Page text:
Let the candidates incorporate the necessity of impeachment into their stump speeches without allowing that one topic to overwhelm all the others. Let committee chairmen like Rep. Jerrold Nadler (D-New York) and Rep. Elijah Cummings (D-Maryland) call the hearings, gather the evidence and interrogate witnesses like Don McGahn and even Robert Mueller himself. Like as not, many voters will not read the full Mueller report, so let the people at the center of its creation speak into the cameras and explain for all to see what took place in the Trump White House.

Speaker Pelosi and her friends are worried about that 36 percent approval rating, about winning the public relations battle with the right’s formidable messaging machine. They must be reminded that, at the outset of the Watergate hearings in May 1973, the approval rating for impeaching and removing President Richard Nixon stood at 19 percent. By the time Nixon resigned the presidency in August of 1974, that number had reached 57 percent. The hearings made the difference.

Make no mistake: This will be a fight to the knife. The White House has telegraphed its intentions to assert executive privilege to stop McGahn from testifying before Congress, a dubious legal proposition that is more about stalling for time than anything else. Separately, former White House personnel security director Carl Kline has defied a subpoena from Rep. Cummings’s committee on the orders of the Trump administration, and the committee is now preparing to hold Kline in contempt. Treasury Secretary Steve Mnuchin has also defied a congressional order to turn over Trump’s tax records for the second time.

“Taken together,” writes The Washington Post, “the moves mark a dramatic escalation of tensions between the president and congressional Democrats.” That is polite Post-speak. In truth, the White House has lowered the gates and set fire to the moat. This is now a siege war; one Congress cannot afford to lose if it expects to remain even vaguely relevant in this constitutional government.

House Democrats must initiate the impeachment process and lay it all out there for the people to see. If certain witnesses like McGahn are mired in a court battle with the White House, call other witnesses. Or else simply read the Mueller report testimony into the congressional record, the way depositions are read into trial records when a witness is unavailable.

When the process reaches the Senate, the impeachment trial will be a spectacle for the ages. There are 22 Senate Republicans facing re-election in 2020, and 20 Republican votes needed to pass an order of impeachment (provided the Senate Democratic caucus holds together).

Every Republican in that chamber will be required to vote in public on the fitness of Trump to serve as president with all the evidence laid out, and more than a third of them will then have to run on that record. They will be way out there in the daylight with the whole world watching, and that will be worth the price of admission all by itself.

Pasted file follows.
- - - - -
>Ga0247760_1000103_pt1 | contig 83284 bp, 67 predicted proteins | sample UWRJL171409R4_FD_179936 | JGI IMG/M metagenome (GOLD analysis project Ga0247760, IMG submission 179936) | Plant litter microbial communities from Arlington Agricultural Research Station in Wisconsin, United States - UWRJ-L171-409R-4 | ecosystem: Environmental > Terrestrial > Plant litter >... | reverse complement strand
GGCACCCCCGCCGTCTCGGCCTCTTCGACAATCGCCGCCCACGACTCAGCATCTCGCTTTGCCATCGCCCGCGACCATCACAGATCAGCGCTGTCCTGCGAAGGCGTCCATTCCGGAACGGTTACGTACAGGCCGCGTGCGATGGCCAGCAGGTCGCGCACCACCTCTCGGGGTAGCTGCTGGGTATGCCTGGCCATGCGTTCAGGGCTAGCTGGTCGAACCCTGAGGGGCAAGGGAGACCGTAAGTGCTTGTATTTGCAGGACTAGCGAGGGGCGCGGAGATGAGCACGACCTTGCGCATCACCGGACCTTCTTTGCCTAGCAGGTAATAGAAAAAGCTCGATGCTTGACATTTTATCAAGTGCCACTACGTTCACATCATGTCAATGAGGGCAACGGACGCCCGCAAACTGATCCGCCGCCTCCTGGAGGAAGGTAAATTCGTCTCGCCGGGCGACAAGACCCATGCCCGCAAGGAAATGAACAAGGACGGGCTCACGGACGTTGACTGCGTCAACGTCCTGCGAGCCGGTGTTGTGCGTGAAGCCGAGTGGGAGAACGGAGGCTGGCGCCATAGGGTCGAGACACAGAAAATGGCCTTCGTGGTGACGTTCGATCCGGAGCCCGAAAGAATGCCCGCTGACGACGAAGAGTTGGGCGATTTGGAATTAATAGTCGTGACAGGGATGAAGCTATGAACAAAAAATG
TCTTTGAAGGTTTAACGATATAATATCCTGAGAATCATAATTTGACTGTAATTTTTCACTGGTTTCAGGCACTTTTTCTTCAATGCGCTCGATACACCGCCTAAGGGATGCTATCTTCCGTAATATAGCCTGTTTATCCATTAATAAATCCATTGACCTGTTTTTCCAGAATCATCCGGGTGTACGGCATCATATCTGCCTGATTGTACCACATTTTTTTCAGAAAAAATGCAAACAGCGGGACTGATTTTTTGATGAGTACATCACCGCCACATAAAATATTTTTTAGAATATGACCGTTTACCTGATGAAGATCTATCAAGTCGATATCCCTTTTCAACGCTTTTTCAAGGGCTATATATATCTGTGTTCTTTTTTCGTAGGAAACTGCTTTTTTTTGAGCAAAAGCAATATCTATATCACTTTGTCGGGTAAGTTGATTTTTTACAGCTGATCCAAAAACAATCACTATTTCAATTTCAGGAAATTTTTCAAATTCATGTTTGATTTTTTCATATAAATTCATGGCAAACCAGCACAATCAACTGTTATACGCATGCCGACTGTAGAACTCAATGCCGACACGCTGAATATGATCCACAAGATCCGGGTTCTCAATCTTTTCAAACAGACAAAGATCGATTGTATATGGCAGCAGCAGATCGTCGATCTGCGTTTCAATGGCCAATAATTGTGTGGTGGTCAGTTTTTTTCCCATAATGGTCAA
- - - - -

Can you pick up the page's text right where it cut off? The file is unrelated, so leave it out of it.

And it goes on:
In the end and all politics aside, the question of whether impeachment would be ultimately successful is moot. It must be done because the rule of law, indeed the country itself, is on the line. If impeachment proceedings are not undertaken against Donald Trump in the face of such overwhelming criminal evidence, a partisan attorney general and a partisan Republican majority in the Senate will have set the standard of conduct for all presidents to come so low as to be utterly unrecognizable and thoroughly unenforceable.

“The events of the past week, following the release of special counsel Robert S. Mueller III’s dramatic 448-page report, are threatening to redefine the legal and ethical standards that have long served as constraints on the American presidency,” write Ashley Parker and Josh Dawsey for The Washington Post. “And they suggest that few, if any, of the traditional guardrails that have kept Trump’s predecessors in check remain for this president and possibly those who will follow him.”

Senator Warren was asked about her stance on impeachment during a CNN town hall gathering on Monday night. She answered:

This is not about politics. This is about principle. This is about what kind of a democracy we have. In a dictatorship, everything in government revolves around protecting the one person at the center, but not in our democracy and not under our Constitution. We have checks and balances, and we have to proceed here in a way understanding our place in history that not only protects democracy now, but protects democracy when the next president comes in and the next president and the president after that.

… and the crowd went wild.

Sen. Warren gave a clinic Monday night on how, and why, Democrats need to walk and chew gum at the same time. Speaker Pelosi’s unmerited caution may ultimately undo the nation. She and her friends must take heed of Senator Warren’s words and take immediate action.

A lot of people thought a man like Donald Trump could never become president. The fact that he is president means all bets are off and someone even worse could follow. Even someone better must not be allowed to enjoy the new powers that will be baked into the executive branch if there are no legal consequences for what has transpired.

It’s not only about Trump. It’s about every president to come. It’s about us, and whether we have the courage to do what is right regardless of the final outcome.